Peoria Landmark #316
I am not going to even attempt to write a encyclopedic entry for Octave Chanute, but I will give an overview for those who are not familiar, along with a few personal notes. For the record, I was only vaguely familiar with the name Octave Chanute until I visited the Smithsonian’s Air & Space museum in Washington D.C. a few years ago.
Paris born Octave Chanute moved to the United States at the age of six. He did not have a formal education but learned engineering through a series of apprenticeships and built his first (rail) bridge across the Illinois River at Peoria in 1856. He also designed the Chicago and Kansas City stockyards., along with the first bridge to cross the Missouri River.
Interesting to me is the story I have always been told about St. Joseph and Kansas City, Mo. The story goes that the high falutin’ citizens of St. Joe, (“where the Pony Express began and Jessie James ended” so goes their official slogan) weren’t real thrilled with the idea of a dirty black smoke blowing railroad going through town. Kansas City, which had approximately the same population and resided about 50 miles to the south, had no such objections. The rail was routed through KC and Octave Chanute built the first bridge spanning the Missouri River and opened rail to the west.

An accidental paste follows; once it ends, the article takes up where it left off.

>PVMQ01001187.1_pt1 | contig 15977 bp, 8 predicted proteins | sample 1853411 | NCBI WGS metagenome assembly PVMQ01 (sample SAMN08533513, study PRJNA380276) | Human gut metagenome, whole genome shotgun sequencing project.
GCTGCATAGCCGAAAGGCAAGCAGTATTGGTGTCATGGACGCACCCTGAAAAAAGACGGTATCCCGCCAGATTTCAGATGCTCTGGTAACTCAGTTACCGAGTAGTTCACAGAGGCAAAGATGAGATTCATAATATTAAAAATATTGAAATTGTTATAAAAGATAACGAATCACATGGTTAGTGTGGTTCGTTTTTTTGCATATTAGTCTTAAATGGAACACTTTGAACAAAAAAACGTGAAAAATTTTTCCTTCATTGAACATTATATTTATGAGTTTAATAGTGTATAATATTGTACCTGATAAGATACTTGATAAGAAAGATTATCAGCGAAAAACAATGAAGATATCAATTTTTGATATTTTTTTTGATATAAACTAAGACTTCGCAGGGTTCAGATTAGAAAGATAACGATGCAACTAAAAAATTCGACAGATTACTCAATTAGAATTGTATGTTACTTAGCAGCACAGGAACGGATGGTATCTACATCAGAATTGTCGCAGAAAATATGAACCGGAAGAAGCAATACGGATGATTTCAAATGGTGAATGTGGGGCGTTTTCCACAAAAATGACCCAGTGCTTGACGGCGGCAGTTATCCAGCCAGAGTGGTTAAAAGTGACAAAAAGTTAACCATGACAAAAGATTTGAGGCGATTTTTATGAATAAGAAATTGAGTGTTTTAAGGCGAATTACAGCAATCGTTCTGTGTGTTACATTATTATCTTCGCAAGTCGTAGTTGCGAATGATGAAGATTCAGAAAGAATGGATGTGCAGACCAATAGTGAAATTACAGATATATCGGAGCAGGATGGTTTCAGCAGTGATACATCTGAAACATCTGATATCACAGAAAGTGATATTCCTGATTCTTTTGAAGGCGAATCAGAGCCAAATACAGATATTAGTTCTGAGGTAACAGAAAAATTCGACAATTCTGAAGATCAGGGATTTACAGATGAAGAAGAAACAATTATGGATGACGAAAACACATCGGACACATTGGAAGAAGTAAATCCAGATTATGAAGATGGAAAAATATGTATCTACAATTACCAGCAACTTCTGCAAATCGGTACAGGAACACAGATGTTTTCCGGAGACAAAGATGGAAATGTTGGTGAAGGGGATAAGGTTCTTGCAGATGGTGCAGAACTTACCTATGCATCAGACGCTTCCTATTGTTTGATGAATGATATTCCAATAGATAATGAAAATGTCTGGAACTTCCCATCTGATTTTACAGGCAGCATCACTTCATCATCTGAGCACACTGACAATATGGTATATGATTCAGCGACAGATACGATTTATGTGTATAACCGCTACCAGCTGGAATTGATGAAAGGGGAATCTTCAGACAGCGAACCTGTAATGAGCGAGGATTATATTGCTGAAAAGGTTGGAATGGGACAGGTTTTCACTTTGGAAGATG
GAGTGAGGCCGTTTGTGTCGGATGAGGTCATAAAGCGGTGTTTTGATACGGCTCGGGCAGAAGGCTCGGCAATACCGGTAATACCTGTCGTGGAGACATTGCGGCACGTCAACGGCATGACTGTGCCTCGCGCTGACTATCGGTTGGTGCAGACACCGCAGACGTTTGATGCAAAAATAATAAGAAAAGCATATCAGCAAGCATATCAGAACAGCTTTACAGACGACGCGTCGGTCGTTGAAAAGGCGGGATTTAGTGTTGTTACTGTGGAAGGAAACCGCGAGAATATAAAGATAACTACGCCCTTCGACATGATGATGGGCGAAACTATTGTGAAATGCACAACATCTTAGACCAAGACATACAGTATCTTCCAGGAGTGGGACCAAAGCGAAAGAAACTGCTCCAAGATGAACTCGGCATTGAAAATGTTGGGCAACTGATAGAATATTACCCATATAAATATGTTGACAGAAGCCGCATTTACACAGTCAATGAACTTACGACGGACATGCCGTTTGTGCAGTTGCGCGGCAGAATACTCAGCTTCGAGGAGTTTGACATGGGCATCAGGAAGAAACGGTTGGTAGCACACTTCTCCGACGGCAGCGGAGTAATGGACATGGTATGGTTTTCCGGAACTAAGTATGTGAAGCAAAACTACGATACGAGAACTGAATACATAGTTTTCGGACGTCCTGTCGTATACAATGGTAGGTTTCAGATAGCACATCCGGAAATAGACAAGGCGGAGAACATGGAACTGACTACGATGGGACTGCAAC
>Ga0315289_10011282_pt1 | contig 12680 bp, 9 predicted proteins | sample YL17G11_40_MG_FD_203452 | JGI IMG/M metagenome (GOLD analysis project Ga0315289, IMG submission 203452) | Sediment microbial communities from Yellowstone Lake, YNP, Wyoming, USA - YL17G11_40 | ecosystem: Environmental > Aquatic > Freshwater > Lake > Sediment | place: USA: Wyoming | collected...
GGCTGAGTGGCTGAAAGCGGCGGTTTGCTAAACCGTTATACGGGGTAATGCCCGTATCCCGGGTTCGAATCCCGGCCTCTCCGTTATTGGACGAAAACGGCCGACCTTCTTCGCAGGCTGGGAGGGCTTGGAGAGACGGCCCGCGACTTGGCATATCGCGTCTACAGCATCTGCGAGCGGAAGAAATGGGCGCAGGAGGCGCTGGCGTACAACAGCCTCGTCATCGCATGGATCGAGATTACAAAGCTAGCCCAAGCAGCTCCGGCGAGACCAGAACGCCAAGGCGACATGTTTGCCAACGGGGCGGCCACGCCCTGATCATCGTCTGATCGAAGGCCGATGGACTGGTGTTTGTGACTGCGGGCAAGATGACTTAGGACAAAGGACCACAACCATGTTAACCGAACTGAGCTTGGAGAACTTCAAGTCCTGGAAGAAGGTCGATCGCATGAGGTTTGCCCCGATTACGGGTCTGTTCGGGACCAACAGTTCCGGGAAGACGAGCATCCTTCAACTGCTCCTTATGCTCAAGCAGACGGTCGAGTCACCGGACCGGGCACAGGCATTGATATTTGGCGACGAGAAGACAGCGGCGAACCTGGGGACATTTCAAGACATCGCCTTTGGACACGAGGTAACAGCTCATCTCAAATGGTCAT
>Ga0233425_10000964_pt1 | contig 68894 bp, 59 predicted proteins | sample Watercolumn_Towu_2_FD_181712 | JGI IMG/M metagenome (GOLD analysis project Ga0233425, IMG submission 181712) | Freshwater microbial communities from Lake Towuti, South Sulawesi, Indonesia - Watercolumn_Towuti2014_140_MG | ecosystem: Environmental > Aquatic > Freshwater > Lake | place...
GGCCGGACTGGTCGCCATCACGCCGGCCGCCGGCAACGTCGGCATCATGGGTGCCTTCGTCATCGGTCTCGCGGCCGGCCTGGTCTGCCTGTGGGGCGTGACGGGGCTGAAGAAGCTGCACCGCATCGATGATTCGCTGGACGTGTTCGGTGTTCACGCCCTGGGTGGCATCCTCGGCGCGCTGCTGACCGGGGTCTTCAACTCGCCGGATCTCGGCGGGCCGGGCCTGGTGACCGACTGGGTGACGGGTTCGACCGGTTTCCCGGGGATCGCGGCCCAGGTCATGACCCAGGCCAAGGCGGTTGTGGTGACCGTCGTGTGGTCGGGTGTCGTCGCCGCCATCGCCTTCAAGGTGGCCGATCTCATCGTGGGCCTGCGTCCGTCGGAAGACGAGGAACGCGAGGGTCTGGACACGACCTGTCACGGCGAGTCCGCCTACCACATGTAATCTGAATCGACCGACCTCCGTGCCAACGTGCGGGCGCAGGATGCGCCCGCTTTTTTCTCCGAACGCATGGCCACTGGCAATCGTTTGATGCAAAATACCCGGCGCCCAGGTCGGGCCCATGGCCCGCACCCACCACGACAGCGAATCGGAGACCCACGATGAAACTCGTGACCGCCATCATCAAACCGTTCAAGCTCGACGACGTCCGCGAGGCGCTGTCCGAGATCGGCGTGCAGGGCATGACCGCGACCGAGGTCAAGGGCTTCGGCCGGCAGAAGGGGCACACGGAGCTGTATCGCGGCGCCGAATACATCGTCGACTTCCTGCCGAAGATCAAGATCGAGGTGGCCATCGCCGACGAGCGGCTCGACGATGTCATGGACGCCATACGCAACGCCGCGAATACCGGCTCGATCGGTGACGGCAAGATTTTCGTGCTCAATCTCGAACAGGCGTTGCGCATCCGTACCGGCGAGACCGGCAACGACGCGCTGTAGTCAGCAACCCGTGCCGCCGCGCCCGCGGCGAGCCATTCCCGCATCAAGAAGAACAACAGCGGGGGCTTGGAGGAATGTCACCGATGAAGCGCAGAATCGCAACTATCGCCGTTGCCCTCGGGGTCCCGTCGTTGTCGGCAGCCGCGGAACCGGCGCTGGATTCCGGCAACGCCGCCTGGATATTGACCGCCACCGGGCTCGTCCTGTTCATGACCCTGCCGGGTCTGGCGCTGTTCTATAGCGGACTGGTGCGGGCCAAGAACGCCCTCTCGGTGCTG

Octave Chanute is most well known for his contributions to aviation. The Wright Brothers “Kitty Hawk” was based on Chanute’s earlier built glider.
Wilbur Wright: “If he (Chanute) had not lived, the entire history of progress in flying would have been other than it has been, for he encouraged not only the Wright Brothers to persevere in their experiments, but (his) private correspondence with experimenters in all parts of the world was of great volume. No one was too humble to receive a share of his time. In patience and goodness of heart, he has rarely been surpassed. Few men were more universally respected and loved.”
To answer commenter jl’s question of why he is buried in Peoria, all I could find was that he married Annie Riddel James, of Peoria, around the same time he built the rail bridge here. They had three children together, so while he seemed to have projects going on all around the east and midwest, I would surmise that Peoria may have been his home and where his children were raised. I cannot confirm this. I will also add that there are other family members buried at Springdale, but I did not think to notice who they were or take pictures at the time.
Notice the little thing stuck to the top of the gravestone? That’s a tiny compass attached a piece with of gum. The only reason I know it’s gum is because there was another piece of gum stuck on the left-hand side, but with nothing attached to it. I was annoyed and pulled it off before realizing it was being used as glue. I don’t know what was attached on the left, but it tickles me to think someone might have driven from a long distance to visit and pay respect to someone that most Peorians, including me until a few years ago, had no idea had roots and is buried here.
Octave Chanute, the “Father of Aviation.”